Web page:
This afternoon I just listened to NPR’s broadcast of the American RadioWorks documentary on the impact of good and poor teachers on student performance. If you missed it, I highly recommend you read or listen to it.
If you think you’ve heard it all before, you’re wrong, even if you’re concerned about this stuff and involved.. And don’t make the mistake of tuning out the minute you hear something with which you agree or disagree. You’ll be surprised if you read or listen to the end.
Here is a link to policy reports and resources mentioned in the documentary.
HR consultant David Camner told me something I learned to be true. Approximately 20% of people in any line of work are ineffective and should be doing something else. That applies to any line of work including the professions including doctors and lawyers.
I believe that this documentary’s evidence on the effect of firing and/or putting greater resources into improving teachers shows that that this percentage also holds true for the teaching profession.
What do you do with the 20% of people who are ineffective in their line of work or profession? It isn’t easy. They are often pulling down good workers or just as bad, bleeding away management and training that should go to make the other 80% of good or excellent workers even better. Many companies, including school systems just move them around, usually through transfers to schools in low income areas.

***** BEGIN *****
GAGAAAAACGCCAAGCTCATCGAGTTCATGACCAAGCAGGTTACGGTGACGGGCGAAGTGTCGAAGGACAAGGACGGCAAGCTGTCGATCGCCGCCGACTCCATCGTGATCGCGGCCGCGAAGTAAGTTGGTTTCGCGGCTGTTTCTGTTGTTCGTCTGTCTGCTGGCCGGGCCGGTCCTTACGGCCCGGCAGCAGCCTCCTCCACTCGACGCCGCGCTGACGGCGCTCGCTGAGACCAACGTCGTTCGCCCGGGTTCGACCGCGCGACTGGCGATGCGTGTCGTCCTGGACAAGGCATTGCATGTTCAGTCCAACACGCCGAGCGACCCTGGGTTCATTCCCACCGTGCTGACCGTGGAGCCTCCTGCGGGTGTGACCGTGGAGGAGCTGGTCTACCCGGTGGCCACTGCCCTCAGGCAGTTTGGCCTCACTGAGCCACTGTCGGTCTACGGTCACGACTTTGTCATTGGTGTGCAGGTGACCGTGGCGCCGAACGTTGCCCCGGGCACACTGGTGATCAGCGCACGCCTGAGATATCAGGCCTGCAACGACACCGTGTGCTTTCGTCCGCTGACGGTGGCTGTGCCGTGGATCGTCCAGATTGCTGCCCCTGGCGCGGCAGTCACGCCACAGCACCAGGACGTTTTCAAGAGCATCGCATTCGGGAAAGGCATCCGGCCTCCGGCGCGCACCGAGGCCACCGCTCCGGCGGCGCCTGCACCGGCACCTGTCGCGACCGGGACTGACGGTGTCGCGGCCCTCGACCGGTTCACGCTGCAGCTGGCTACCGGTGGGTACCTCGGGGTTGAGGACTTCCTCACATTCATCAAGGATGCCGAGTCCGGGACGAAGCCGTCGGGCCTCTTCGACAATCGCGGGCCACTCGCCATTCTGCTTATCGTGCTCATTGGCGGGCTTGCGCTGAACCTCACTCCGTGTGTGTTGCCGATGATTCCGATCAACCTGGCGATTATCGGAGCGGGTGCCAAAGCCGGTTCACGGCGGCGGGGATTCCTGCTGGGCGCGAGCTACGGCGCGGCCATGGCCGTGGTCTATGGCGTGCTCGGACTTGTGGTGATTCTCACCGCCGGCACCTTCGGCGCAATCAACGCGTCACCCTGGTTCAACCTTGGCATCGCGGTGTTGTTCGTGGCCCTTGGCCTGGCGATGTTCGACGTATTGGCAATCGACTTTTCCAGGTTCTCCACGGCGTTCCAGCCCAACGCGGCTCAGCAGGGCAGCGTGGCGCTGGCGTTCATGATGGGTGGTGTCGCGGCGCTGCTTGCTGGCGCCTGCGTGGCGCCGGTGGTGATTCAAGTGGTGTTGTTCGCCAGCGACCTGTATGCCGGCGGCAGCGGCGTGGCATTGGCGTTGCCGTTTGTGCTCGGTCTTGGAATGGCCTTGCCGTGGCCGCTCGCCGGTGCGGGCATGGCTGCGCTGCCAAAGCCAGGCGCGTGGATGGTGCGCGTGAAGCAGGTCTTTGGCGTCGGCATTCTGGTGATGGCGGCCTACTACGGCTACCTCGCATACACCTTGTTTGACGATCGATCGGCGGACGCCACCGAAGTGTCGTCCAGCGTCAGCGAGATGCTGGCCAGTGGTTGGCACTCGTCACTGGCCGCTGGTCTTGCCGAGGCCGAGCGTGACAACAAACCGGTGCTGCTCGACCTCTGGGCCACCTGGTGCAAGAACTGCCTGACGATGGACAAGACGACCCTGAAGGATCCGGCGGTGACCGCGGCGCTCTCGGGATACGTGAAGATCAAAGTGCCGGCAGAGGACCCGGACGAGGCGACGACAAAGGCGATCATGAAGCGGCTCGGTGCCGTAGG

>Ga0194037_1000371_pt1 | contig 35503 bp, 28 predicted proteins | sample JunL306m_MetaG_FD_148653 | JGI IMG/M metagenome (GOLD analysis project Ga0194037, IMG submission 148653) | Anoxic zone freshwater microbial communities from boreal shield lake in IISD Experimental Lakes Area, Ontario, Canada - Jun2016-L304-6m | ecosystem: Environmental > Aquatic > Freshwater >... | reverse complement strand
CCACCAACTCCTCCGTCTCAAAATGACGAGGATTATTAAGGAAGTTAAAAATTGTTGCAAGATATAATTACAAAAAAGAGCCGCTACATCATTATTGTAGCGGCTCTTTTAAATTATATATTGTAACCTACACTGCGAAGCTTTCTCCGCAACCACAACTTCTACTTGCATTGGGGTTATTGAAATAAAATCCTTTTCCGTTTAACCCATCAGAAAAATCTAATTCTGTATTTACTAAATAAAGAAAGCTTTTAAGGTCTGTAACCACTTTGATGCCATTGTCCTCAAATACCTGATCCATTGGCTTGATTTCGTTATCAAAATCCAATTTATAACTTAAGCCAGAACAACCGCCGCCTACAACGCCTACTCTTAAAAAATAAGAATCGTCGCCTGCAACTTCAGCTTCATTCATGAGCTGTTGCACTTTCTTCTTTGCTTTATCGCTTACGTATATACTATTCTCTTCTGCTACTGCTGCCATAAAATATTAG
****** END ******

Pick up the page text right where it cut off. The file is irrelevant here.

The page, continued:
One thing struck me while listening was the fact that, in a successful program covered in the documentary, mindset is critical. It is crucial that teachers take a no-excuses approach to full accountability for student performance.
There is also mention in the documentary, without attribution of Dr. Carol Dweck’s work. In reading her books, she isolated one critical factor in parents and teachers that is the difference between students who, all things being equal including IQ, either thrive when they hit obstacles and or give up.
Those who gave up, had parents and teachers who believed intelligence is finite. You either have it or you don’t. Those who thrived and grew regardless of obstacles had parents and teachers who believed intelligence is infinite.
Many thanks to the Spencer Foundation for underwriting the documentary.